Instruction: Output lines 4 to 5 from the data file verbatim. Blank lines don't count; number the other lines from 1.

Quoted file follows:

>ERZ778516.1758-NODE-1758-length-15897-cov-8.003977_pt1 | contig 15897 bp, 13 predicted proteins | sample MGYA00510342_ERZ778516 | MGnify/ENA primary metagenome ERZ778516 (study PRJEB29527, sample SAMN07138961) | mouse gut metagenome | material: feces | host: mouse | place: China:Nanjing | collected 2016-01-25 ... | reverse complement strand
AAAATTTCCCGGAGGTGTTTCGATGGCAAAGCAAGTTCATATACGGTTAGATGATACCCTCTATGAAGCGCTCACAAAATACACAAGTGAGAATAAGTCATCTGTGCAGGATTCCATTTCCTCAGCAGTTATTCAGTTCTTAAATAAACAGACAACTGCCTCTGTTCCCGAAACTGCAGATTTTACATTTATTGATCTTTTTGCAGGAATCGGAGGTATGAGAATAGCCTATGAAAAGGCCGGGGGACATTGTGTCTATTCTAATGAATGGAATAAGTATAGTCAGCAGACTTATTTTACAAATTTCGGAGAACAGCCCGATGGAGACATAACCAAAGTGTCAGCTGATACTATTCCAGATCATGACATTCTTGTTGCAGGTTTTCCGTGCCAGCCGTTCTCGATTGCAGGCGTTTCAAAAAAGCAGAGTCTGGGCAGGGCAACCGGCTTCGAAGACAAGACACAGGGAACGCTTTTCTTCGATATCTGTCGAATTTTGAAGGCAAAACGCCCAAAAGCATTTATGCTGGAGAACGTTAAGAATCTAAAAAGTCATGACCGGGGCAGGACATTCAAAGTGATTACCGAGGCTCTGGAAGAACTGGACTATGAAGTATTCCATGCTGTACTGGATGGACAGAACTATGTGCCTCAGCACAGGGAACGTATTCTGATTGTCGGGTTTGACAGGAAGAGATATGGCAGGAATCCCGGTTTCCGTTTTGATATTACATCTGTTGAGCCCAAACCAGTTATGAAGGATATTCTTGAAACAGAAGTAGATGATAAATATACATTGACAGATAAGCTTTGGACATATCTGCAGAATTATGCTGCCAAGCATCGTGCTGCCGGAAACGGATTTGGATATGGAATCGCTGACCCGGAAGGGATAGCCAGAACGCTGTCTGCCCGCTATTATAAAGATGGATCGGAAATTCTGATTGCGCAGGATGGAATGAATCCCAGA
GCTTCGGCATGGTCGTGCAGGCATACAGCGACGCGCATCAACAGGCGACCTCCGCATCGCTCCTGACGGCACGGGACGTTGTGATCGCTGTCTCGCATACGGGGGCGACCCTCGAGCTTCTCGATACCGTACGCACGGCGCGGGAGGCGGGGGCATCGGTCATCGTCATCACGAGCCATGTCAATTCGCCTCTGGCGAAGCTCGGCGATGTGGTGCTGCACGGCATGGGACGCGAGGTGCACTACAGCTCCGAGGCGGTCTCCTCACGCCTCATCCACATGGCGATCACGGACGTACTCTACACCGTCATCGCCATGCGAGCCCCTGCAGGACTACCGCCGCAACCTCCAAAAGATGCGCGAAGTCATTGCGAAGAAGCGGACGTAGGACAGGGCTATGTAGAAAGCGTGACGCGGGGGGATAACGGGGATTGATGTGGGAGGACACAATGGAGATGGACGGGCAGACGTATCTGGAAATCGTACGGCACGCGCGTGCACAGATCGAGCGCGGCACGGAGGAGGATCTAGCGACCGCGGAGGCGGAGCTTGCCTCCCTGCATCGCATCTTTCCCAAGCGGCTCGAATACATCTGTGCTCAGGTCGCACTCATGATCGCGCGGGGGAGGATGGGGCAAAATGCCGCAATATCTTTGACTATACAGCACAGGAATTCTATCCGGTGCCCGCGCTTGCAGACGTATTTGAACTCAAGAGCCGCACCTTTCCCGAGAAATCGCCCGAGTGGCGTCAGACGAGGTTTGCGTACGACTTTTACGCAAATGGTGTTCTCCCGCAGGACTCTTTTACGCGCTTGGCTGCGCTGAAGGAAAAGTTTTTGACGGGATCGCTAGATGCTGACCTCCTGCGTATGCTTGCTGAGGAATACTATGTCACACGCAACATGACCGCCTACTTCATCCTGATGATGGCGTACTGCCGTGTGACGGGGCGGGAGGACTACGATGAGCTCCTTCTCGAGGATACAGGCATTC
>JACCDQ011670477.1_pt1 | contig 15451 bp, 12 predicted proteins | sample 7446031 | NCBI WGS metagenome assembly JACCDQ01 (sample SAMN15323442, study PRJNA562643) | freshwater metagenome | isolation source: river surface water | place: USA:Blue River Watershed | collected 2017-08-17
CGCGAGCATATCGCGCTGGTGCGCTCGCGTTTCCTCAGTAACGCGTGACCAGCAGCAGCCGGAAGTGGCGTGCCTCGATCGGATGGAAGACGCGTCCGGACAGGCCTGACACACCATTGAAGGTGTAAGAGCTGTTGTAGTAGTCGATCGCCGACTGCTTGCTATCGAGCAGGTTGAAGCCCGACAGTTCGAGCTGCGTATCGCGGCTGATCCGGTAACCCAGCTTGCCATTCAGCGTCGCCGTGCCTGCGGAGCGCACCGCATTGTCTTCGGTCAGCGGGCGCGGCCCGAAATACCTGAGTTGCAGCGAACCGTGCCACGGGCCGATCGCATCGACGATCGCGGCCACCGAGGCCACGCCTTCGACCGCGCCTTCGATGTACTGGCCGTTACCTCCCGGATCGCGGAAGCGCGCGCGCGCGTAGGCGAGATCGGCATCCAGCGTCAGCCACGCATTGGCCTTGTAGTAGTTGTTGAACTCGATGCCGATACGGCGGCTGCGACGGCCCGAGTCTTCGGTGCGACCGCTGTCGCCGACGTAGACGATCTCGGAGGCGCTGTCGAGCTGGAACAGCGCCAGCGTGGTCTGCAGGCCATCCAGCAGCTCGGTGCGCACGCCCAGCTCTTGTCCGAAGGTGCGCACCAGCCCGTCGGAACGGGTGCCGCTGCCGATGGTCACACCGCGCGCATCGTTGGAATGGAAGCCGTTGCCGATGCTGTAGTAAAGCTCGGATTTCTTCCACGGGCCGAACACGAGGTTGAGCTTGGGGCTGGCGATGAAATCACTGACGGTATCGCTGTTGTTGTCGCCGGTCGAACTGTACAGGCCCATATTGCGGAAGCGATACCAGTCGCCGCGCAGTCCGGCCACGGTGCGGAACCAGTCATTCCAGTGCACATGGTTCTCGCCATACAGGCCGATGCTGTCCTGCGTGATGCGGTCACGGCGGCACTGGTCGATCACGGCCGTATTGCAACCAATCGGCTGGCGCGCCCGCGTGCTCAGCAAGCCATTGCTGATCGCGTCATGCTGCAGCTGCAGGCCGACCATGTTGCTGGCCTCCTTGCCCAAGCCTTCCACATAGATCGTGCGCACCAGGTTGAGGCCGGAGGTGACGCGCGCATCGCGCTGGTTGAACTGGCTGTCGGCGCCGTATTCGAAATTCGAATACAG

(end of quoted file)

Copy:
>JACCDQ011670477.1_pt1 | contig 15451 bp, 12 predicted proteins | sample 7446031 | NCBI WGS metagenome assembly JACCDQ01 (sample SAMN15323442, study PRJNA562643) | freshwater metagenome | isolation source: river surface water | place: USA:Blue River Watershed | collected 2017-08-17
CGCGAGCATATCGCGCTGGTGCGCTCGCGTTTCCTCAGTAACGCGTGACCAGCAGCAGCCGGAAGTGGCGTGCCTCGATCGGATGGAAGACGCGTCCGGACAGGCCTGACACACCATTGAAGGTGTAAGAGCTGTTGTAGTAGTCGATCGCCGACTGCTTGCTATCGAGCAGGTTGAAGCCCGACAGTTCGAGCTGCGTATCGCGGCTGATCCGGTAACCCAGCTTGCCATTCAGCGTCGCCGTGCCTGCGGAGCGCACCGCATTGTCTTCGGTCAGCGGGCGCGGCCCGAAATACCTGAGTTGCAGCGAACCGTGCCACGGGCCGATCGCATCGACGATCGCGGCCACCGAGGCCACGCCTTCGACCGCGCCTTCGATGTACTGGCCGTTACCTCCCGGATCGCGGAAGCGCGCGCGCGCGTAGGCGAGATCGGCATCCAGCGTCAGCCACGCATTGGCCTTGTAGTAGTTGTTGAACTCGATGCCGATACGGCGGCTGCGACGGCCCGAGTCTTCGGTGCGACCGCTGTCGCCGACGTAGACGATCTCGGAGGCGCTGTCGAGCTGGAACAGCGCCAGCGTGGTCTGCAGGCCATCCAGCAGCTCGGTGCGCACGCCCAGCTCTTGTCCGAAGGTGCGCACCAGCCCGTCGGAACGGGTGCCGCTGCCGATGGTCACACCGCGCGCATCGTTGGAATGGAAGCCGTTGCCGATGCTGTAGTAAAGCTCGGATTTCTTCCACGGGCCGAACACGAGGTTGAGCTTGGGGCTGGCGATGAAATCACTGACGGTATCGCTGTTGTTGTCGCCGGTCGAACTGTACAGGCCCATATTGCGGAAGCGATACCAGTCGCCGCGCAGTCCGGCCACGGTGCGGAACCAGTCATTCCAGTGCACATGGTTCTCGCCATACAGGCCGATGCTGTCCTGCGTGATGCGGTCACGGCGGCACTGGTCGATCACGGCCGTATTGCAACCAATCGGCTGGCGCGCCCGCGTGCTCAGCAAGCCATTGCTGATCGCGTCATGCTGCAGCTGCAGGCCGACCATGTTGCTGGCCTCCTTGCCCAAGCCTTCCACATAGATCGTGCGCACCAGGTTGAGGCCGGAGGTGACGCGCGCATCGCGCTGGTTGAACTGGCTGTCGGCGCCGTATTCGAAATTCGAATACAG